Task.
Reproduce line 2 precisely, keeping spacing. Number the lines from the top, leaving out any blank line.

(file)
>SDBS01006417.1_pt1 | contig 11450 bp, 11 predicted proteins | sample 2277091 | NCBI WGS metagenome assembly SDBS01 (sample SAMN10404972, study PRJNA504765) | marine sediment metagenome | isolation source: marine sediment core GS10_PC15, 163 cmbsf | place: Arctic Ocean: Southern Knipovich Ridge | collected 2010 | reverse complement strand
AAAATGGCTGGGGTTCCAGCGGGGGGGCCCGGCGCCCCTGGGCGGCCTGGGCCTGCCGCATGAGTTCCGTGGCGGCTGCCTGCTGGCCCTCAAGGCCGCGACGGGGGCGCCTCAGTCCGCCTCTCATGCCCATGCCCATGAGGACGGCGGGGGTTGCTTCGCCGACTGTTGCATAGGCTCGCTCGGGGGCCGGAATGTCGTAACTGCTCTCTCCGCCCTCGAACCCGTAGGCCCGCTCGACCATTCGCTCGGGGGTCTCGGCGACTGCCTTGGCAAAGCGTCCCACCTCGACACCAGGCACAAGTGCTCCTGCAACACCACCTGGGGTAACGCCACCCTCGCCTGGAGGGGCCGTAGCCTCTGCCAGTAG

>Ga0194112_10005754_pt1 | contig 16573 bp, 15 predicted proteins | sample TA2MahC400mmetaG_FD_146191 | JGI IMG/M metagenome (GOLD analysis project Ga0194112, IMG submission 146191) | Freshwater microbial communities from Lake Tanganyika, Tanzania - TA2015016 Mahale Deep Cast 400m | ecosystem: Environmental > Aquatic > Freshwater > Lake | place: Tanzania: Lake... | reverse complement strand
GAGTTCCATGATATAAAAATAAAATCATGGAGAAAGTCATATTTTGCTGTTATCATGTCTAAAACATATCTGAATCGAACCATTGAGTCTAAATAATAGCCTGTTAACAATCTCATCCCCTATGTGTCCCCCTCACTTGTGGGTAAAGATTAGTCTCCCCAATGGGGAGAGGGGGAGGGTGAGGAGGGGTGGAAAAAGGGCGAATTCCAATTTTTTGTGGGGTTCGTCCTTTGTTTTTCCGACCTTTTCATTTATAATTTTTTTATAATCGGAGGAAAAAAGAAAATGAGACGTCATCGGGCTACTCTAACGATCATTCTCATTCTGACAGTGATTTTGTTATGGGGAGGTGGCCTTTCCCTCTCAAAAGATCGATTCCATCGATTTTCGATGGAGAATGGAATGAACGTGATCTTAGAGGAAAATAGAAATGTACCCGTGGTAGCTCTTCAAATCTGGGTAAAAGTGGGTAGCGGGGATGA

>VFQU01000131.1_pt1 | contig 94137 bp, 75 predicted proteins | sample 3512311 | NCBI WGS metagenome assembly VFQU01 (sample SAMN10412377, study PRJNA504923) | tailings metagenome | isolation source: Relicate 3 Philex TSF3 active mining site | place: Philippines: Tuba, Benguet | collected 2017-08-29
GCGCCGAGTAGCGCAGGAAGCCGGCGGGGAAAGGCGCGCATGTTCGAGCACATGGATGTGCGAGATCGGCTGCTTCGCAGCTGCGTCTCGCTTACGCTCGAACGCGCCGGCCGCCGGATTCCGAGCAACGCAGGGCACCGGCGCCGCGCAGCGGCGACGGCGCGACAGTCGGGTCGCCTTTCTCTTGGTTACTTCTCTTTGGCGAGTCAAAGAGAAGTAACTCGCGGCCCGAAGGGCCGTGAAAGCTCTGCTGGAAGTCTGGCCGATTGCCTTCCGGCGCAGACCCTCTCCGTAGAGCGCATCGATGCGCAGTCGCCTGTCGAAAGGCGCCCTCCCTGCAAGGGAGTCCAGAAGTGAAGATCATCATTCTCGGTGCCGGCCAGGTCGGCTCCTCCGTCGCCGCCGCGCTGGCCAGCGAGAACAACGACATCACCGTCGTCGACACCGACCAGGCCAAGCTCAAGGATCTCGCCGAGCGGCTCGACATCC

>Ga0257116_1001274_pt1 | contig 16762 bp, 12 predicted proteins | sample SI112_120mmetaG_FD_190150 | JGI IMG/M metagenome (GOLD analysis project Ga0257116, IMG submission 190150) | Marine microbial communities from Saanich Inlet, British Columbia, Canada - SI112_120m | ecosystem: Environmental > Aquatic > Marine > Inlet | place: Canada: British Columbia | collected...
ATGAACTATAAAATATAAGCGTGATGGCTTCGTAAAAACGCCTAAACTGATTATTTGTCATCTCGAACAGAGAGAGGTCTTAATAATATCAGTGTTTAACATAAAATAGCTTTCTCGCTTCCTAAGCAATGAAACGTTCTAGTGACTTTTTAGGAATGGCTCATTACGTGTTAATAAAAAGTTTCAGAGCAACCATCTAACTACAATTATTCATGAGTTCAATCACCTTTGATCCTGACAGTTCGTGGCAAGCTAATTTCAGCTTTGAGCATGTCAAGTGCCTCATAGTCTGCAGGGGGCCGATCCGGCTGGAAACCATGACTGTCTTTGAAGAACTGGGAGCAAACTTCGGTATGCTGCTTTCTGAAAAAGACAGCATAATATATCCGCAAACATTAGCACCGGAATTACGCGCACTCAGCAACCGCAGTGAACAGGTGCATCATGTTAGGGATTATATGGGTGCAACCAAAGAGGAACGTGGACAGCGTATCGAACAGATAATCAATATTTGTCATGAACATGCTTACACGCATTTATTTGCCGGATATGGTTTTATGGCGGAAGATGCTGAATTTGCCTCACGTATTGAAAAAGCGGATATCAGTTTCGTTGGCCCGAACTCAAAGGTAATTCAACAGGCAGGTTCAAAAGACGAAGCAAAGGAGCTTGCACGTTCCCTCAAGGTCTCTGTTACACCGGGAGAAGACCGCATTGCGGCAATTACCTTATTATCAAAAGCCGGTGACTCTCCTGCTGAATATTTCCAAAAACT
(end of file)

AAAATGGCTGGGGTTCCAGCGGGGGGGCCCGGCGCCCCTGGGCGGCCTGGGCCTGCCGCATGAGTTCCGTGGCGGCTGCCTGCTGGCCCTCAAGGCCGCGACGGGGGCGCCTCAGTCCGCCTCTCATGCCCATGCCCATGAGGACGGCGGGGGTTGCTTCGCCGACTGTTGCATAGGCTCGCTCGGGGGCCGGAATGTCGTAACTGCTCTCTCCGCCCTCGAACCCGTAGGCCCGCTCGACCATTCGCTCGGGGGTCTCGGCGACTGCCTTGGCAAAGCGTCCCACCTCGACACCAGGCACAAGTGCTCCTGCAACACCACCTGGGGTAACGCCACCCTCGCCTGGAGGGGCCGTAGCCTCTGCCAGTAG